OBD II Monitors
The California Air Resources Board (CARB) began regulating On Board Diagnostic
(OBD) systems for vehicles sold in California beginning with the 1988 model year.
The initial requirements, known as OBD I, required identifying the likely area of
malfunction with regard to the fuel metering system, Exhaust Gas Recirculation (EGR)
system, emission-related components and the Powertrain Control Module (PCM). A malfunction
indicator lamp (MIL) labeled CHECK ENGINE or SERVICE ENGINE SOON was required to illuminate
and alert the driver of the malfunction and the need to service the emission control system.
A fault code or Diagnostic Trouble Code (DTC) was required to assist in identifying the
system or component associated with the fault.
Starting with the 1994 model year, both CARB and Environmental Protection
Agency (EPA) mandated enhanced OBD systems, commonly known as OBD-II. The
objectives of the OBD-II system are to improve air quality by reducing high
in-use emissions caused by emission-related malfunctions, reducing the time
between the occurrence of a malfunction and its detection and repair, and
assisting in the diagnosis and repair of emission-related problems. By the
1996 model year, all California passenger cars and trucks (up to 14,000 lb
GVWR) and all federal passenger cars and trucks (up to 8,5000 lb GVWR) are
required to comply with either CARB-OBD II or EPA OBD requirements. These
requirements apply to gasoline vehicles, diesel vehicles and are being
phased in on alternative-fuel vehicles as well.
The OBD II system monitors virtually all emission control systems and
components that can affect tailpipe or evaporative emissions. In most cases,
malfunctions must be detected before emissions exceed 1.5 times the
applicable 50K- or 100K-mile emission standards. If a system or component
exceeds emission thresholds or fails to operate within a manufacturer's
specifications, a DTC will be stored and the MIL will be illuminated within
two driving cycles.
The OBD II system monitors for malfunctions either continuously, regardless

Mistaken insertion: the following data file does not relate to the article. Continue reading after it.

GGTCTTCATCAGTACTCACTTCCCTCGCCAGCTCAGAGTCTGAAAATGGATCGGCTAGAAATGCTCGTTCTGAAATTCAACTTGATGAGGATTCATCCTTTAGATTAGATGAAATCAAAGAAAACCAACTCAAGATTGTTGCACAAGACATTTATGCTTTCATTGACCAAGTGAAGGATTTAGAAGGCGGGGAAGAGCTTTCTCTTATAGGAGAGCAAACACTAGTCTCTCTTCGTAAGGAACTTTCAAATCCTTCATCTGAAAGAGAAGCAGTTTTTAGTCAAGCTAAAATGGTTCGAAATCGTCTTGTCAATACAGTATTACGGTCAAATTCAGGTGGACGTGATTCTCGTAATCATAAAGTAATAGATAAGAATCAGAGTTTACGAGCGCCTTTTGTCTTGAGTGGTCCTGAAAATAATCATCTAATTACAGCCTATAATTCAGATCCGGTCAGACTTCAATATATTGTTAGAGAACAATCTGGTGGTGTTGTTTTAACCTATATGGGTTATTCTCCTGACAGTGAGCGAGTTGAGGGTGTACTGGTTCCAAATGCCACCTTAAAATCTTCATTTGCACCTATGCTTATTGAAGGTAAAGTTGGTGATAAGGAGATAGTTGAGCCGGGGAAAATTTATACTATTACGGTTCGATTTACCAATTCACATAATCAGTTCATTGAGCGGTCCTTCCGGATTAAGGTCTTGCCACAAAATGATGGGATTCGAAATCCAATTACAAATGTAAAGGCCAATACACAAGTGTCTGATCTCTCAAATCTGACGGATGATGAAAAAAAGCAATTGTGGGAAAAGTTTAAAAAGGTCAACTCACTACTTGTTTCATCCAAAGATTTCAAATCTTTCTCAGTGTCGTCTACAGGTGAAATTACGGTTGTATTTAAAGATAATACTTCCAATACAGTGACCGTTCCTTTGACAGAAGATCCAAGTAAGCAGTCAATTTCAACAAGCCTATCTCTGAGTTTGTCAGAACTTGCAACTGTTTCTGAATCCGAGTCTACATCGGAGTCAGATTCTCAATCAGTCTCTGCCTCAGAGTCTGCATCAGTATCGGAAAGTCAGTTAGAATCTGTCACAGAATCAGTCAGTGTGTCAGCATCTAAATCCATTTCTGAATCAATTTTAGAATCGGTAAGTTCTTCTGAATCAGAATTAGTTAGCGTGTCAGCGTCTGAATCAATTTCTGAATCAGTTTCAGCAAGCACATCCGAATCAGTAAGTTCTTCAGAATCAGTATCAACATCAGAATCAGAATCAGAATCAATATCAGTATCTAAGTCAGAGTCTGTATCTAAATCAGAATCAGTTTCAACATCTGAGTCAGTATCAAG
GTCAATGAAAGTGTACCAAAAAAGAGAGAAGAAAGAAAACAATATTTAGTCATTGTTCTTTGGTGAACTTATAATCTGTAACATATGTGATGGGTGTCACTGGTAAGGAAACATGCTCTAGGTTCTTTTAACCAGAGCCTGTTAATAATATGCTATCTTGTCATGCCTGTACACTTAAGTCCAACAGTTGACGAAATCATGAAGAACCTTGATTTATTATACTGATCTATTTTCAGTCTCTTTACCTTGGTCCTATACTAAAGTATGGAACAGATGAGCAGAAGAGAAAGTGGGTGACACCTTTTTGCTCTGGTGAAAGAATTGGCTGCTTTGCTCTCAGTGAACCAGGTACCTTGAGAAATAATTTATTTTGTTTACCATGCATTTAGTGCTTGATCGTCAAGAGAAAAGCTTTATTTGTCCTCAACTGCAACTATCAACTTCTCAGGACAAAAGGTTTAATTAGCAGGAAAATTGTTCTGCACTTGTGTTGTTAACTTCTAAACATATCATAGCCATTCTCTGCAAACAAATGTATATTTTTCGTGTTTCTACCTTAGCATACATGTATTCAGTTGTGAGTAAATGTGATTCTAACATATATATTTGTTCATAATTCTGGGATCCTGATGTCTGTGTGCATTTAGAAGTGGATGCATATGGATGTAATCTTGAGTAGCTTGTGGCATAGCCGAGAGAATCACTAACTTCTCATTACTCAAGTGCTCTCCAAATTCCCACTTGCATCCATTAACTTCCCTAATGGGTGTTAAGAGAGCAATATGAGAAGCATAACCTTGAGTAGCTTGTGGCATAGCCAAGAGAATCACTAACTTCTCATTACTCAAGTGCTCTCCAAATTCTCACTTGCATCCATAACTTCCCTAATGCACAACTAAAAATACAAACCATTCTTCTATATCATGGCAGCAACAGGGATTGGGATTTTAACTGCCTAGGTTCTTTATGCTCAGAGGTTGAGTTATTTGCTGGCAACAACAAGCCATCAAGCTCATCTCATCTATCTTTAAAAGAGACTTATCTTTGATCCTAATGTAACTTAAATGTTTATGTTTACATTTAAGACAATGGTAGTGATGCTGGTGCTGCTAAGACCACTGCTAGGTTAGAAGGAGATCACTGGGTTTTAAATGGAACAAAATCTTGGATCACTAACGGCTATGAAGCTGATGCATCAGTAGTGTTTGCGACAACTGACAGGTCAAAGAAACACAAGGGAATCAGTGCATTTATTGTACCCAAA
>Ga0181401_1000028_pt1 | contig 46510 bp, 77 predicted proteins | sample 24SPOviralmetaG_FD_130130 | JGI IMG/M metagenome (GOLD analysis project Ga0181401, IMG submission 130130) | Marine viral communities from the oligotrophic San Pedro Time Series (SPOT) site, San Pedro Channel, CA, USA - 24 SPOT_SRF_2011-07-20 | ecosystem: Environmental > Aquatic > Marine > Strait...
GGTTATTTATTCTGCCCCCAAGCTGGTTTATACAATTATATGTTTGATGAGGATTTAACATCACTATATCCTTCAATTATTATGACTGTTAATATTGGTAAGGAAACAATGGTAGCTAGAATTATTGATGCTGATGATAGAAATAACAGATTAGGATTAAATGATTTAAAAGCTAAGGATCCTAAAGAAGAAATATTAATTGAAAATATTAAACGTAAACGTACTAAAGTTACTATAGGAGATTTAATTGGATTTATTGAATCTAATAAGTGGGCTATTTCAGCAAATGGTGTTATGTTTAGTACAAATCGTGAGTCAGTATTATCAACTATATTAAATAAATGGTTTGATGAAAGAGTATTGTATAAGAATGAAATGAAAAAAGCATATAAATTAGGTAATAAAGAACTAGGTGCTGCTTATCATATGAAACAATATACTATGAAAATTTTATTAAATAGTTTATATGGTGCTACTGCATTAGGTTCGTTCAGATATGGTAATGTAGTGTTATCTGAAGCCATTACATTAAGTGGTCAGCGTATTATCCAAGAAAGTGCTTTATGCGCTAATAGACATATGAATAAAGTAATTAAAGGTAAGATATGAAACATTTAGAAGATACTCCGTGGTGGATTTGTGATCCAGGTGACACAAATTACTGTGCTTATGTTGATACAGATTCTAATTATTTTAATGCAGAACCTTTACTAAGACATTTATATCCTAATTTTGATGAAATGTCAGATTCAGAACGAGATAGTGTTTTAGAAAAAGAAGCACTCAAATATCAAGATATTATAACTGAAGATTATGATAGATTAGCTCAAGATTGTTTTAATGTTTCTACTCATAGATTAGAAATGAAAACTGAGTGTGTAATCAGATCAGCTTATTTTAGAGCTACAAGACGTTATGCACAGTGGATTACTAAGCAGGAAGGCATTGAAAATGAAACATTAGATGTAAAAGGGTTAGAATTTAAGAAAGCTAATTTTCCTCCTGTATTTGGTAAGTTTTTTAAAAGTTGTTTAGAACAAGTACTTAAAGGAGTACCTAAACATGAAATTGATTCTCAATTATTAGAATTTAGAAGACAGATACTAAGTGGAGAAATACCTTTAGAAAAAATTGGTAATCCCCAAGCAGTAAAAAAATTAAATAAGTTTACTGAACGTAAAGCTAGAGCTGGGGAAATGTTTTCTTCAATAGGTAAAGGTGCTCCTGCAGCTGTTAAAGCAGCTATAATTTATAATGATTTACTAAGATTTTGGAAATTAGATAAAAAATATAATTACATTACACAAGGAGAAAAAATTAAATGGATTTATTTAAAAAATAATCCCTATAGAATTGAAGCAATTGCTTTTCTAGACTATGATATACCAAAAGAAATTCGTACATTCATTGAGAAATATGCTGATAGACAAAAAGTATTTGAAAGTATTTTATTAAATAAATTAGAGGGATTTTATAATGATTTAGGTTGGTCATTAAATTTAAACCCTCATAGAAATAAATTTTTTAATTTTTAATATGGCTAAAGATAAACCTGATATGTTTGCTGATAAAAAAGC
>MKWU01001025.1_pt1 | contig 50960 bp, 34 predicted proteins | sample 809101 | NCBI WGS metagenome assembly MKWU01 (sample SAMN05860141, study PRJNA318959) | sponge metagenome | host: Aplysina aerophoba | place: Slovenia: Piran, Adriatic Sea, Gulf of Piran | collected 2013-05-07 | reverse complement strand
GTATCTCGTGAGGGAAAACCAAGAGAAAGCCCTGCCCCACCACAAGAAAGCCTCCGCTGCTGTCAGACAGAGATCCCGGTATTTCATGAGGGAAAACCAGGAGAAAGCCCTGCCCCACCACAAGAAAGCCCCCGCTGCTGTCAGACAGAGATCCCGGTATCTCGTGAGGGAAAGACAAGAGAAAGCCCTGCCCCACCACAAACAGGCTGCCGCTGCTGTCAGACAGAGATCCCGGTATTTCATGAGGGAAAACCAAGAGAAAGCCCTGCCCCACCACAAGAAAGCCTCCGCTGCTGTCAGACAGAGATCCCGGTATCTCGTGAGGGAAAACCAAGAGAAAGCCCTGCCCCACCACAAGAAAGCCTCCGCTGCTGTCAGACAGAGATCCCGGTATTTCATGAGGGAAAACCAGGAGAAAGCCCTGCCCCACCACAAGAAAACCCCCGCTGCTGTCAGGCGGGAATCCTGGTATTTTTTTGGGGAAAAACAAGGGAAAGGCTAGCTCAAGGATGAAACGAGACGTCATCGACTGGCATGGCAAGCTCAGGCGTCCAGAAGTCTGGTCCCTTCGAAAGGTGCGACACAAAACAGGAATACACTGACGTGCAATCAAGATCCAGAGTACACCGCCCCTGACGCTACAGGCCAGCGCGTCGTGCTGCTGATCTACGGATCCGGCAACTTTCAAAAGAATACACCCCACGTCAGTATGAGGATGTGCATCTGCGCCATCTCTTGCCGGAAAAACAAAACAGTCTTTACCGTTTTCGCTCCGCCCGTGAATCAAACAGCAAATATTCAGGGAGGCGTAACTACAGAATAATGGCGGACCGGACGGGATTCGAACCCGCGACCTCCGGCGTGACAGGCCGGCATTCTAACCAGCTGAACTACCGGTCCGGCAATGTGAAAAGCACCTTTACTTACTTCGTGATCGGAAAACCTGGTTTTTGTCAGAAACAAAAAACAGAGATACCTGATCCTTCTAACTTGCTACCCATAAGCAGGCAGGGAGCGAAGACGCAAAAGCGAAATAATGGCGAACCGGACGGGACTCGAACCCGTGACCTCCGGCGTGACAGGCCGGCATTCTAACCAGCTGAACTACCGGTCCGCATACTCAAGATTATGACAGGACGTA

of driving mode, or non-continuously, once per drive cycle during specific
drive modes. A pending DTC is stored in the PCM Keep Alive Memory (KAM) when
a malfunction is initially detected. This pending DTC maybe erased on the
third vehicle restart after two consecutive drives cycles with no
malfunction. However if the malfunction is still present after two
consecutive drive cycles, the MIL is illuminated. Once the MIL is
illuminated, three consecutive drive cycles without a malfunction detected
are required to extinguish the MIL. The DTC is erased after 40 engine
warm-up cycles once the MIL is extinguished.
In addition to specifying and standardizing much of the diagnostics and MIL
operation, OBD-II requires the use of a standard Diagnostic Link Connector
(DLC), standard communication links and messages, standardized DTCs and
terminology. Examples of standard diagnostic information are freeze frame
data and Inspection Maintenance (IM) Readiness Indicators.
Freeze frame data describes data stored in KAM at the point the malfunction
is initially detected. Freeze frame data consists of parameters such as
engine rpm and load, state of fuel control, spark, and warm-up status.
Freeze frame data is stored at the time the first malfunction is detected,
however, previously stored conditions will be replaced if a fuel or misfire
fault is detected. This data is accessible with the scan tool to assist in
repairing the vehicle.